Reader Mail Bag: Continued Outrage In The Wake Of Cobb Suspension Reduction

We received a flood of emails, social media messages, and calls from readers in reaction to the Amber Cobb case in Delaware, which we covered here and analyzed further here. Though our readership usually takes a range of viewpoints on many of the regulatory issues in racing, the mail we received almost uniformly expressed shock and outrage at the decision by the Delaware Thoroughbred Racing Commission to reduce Cobb’s suspension from the two years to two months after stewards determined she exhibited cruelty to a horse.

For the sake of brevity, we opted to run one of these letters (below), which we felt was most representative of the bulk of correspondence we received. 

In addition to these notes, we were also made aware that at least one owner reached out to the commission to announce the stable’s decision to no longer enter horses in Delaware as a result of the commission’s decision. Many other readers likewise expressed that they had or planned to send feedback to the commission. 

 

I, like everyone else who has seen it, was utterly disgusted with not only the video depicting the actions of trainer Amber Cobb against one of her horses, but also the almost complete ignorance of the Delaware Racing Commission in reducing her suspension for those actions. How this industry continues to manage to shoot itself in the foot repeatedly is just mind boggling to me. Actions that are as heinous as those displayed by Ms. Cobb require only one reaction, and that is immediate revocation of her license to train horses anywhere in this industry (or any other equine industry for that matter).  Why it seems so hard for commissions to do the right thing in banning these bad actors for life is something I will never understand.

I am a veterinarian licensed in the Commonwealth of Pennsylvania. If a video surfaced of me committing those acts, I would not have my license suspended for two months or even two years. It would be gone permanently in a heartbeat, and I likely would not have the ability to obtain one in any other state in this country.

What occurred in that video is blatant animal cruelty (something I have been involved in assisting the prosecution of for the last 15 years). It can be looked upon as nothing less and should be dealt with accordingly by both law enforcement and the racing commissions. Sadly, that did not happen in the case of the decision of the Delaware Thoroughbred Racing Commission.

The Horseracing Integrity and Safety Act, if and when it is finally in full effect, will hopefully put an end to this concern once and for all.  In the meantime, just because an issue like this occurred in one state does not mean other states that she is licensed in cannot act on their own. Every state in which Ms. Cobb is licensed needs to start the process of immediate revocation of that license.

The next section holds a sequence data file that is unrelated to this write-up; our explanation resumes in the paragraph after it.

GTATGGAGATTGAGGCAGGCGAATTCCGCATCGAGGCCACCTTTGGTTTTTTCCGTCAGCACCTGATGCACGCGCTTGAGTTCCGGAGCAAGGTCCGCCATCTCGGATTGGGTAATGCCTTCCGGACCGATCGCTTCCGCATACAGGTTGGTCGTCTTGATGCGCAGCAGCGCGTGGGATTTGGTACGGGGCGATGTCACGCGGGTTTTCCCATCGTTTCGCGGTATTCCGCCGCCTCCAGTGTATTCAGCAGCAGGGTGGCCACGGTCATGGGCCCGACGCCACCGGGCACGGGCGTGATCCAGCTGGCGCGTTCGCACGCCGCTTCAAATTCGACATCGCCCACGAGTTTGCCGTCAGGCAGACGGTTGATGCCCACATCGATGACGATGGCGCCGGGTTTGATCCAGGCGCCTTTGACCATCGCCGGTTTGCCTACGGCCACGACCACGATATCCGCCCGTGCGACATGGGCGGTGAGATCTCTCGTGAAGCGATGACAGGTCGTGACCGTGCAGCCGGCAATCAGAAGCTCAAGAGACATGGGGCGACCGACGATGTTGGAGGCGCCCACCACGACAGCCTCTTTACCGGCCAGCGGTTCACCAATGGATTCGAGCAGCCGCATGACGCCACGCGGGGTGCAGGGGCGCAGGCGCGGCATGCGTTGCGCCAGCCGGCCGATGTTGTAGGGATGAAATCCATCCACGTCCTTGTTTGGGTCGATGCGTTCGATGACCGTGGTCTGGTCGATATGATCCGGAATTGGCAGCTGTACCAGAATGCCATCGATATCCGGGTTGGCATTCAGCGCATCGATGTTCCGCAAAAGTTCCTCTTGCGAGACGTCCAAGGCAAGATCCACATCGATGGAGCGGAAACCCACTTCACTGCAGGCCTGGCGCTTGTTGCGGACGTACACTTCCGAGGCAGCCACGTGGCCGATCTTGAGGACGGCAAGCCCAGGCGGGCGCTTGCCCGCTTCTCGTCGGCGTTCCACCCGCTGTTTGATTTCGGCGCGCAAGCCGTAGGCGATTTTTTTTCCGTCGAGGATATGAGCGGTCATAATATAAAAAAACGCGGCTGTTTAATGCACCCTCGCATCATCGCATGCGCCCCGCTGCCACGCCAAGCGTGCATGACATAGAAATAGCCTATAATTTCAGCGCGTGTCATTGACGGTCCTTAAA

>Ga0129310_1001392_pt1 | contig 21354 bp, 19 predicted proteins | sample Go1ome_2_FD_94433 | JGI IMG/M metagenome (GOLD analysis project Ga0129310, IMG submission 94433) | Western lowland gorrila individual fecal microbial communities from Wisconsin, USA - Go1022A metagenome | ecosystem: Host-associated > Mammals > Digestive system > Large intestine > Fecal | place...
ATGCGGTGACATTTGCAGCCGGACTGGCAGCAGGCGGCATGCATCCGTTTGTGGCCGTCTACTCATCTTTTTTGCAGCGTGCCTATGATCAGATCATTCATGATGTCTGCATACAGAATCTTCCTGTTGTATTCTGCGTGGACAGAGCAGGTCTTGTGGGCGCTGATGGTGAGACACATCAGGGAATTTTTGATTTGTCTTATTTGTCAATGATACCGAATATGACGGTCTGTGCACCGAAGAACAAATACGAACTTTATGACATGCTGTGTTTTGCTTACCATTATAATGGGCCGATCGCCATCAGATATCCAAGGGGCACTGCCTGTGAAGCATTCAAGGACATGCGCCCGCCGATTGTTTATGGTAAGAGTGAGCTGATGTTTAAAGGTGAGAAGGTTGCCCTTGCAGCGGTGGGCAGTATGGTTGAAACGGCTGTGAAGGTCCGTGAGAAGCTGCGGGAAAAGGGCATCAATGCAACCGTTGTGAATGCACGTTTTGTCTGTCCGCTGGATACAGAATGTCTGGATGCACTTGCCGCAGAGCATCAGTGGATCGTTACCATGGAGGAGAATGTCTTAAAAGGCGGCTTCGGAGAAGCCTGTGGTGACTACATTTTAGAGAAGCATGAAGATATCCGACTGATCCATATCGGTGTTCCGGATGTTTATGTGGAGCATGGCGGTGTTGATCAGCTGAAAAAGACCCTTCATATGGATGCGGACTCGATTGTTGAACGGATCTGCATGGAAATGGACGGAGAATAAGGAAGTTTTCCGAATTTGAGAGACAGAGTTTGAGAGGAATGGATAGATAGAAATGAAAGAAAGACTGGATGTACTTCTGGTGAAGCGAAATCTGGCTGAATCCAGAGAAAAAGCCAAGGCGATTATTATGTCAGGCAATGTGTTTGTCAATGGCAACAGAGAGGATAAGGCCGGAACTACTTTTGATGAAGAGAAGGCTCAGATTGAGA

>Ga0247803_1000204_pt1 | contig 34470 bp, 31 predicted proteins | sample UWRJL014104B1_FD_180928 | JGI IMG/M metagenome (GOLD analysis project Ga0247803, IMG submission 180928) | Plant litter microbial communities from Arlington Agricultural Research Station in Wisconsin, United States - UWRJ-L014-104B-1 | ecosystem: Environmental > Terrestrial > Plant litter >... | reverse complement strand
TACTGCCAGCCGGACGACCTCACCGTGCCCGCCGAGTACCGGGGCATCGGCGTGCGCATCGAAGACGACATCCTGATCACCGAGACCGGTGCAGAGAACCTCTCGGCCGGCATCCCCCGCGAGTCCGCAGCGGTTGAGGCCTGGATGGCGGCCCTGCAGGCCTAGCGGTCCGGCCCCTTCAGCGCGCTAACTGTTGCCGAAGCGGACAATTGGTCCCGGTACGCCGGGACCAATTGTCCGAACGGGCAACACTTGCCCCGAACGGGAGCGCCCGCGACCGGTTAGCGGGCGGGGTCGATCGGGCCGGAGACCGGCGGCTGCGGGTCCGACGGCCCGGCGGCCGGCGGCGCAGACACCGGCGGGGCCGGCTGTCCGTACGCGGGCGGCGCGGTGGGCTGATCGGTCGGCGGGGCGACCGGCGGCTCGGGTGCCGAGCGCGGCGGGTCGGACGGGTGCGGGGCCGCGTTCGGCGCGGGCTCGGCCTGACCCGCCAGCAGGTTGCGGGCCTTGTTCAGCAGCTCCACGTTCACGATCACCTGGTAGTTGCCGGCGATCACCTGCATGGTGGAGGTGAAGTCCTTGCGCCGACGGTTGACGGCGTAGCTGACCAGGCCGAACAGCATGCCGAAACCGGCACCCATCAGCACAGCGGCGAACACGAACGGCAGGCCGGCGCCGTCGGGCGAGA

I am fully aware of a person’s due process rights and what can happen when racetracks or commissions take away those rights via their actions in some suspensions (the NYRA Bob Baffert case for example). I am also aware that anyone who is accused of or charged with a violation of any kind is entitled to their full due process. I urge the Commissions to do their proper investigation and due diligence on this case, and then render their decision quickly.  To me, the only decision that it can be is immediate and permanent revocation of the license.

Another thing I have learned over the years is the true power that we as the public can have in matters before a racing commission. I learned this after the intense pressure put on the PA Racing Commission by so many to get the license of the trainer of a horse named Silent Ruler permanently revoked after the horse was found in a state of severe pain and neglect from a non-attended to sesamoid fracture.

Therefore, I urge everyone who sees this letter to please write into or contact your state racing commission and politely but firmly urge them to not allow this cruelty to continue by revoking Ms. Cobb’s license to train horses in that state if she holds one and to not consider granting her one if she does not.

We hear all the time how commissions and those in the industry want to bring back integrity to the sport. The Delaware racing commission has failed miserably at this. It doesn’t mean that others must follow that lead.

–Dr. Bryan Langlois
Past President, Pennsylvania Veterinary Medical Association
Board Member, ThoroFan

If you would like to submit a letter to the editor on this or other topics, please reach out using the Ask Ray page. We may contact you for further information or clarification prior to publication.

The post Reader Mail Bag: Continued Outrage In The Wake Of Cobb Suspension Reduction appeared first on Horse Racing News | Paulick Report.

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